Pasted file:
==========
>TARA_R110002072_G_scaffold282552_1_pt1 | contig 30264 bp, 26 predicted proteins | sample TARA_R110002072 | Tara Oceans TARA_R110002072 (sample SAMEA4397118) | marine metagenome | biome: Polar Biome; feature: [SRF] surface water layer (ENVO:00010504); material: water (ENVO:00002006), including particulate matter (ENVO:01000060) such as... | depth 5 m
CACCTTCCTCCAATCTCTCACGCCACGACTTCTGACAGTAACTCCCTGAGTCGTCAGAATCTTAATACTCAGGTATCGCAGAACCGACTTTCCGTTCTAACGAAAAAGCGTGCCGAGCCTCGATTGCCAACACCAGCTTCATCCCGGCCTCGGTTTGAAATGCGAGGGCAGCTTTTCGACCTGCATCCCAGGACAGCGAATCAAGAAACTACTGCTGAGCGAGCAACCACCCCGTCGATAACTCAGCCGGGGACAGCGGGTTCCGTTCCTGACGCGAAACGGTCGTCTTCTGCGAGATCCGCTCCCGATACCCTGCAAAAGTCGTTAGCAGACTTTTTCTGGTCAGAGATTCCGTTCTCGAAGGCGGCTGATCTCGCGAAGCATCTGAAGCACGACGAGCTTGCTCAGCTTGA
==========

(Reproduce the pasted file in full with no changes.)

>TARA_R110002072_G_scaffold282552_1_pt1 | contig 30264 bp, 26 predicted proteins | sample TARA_R110002072 | Tara Oceans TARA_R110002072 (sample SAMEA4397118) | marine metagenome | biome: Polar Biome; feature: [SRF] surface water layer (ENVO:00010504); material: water (ENVO:00002006), including particulate matter (ENVO:01000060) such as... | depth 5 m
CACCTTCCTCCAATCTCTCACGCCACGACTTCTGACAGTAACTCCCTGAGTCGTCAGAATCTTAATACTCAGGTATCGCAGAACCGACTTTCCGTTCTAACGAAAAAGCGTGCCGAGCCTCGATTGCCAACACCAGCTTCATCCCGGCCTCGGTTTGAAATGCGAGGGCAGCTTTTCGACCTGCATCCCAGGACAGCGAATCAAGAAACTACTGCTGAGCGAGCAACCACCCCGTCGATAACTCAGCCGGGGACAGCGGGTTCCGTTCCTGACGCGAAACGGTCGTCTTCTGCGAGATCCGCTCCCGATACCCTGCAAAAGTCGTTAGCAGACTTTTTCTGGTCAGAGATTCCGTTCTCGAAGGCGGCTGATCTCGCGAAGCATCTGAAGCACGACGAGCTTGCTCAGCTTGA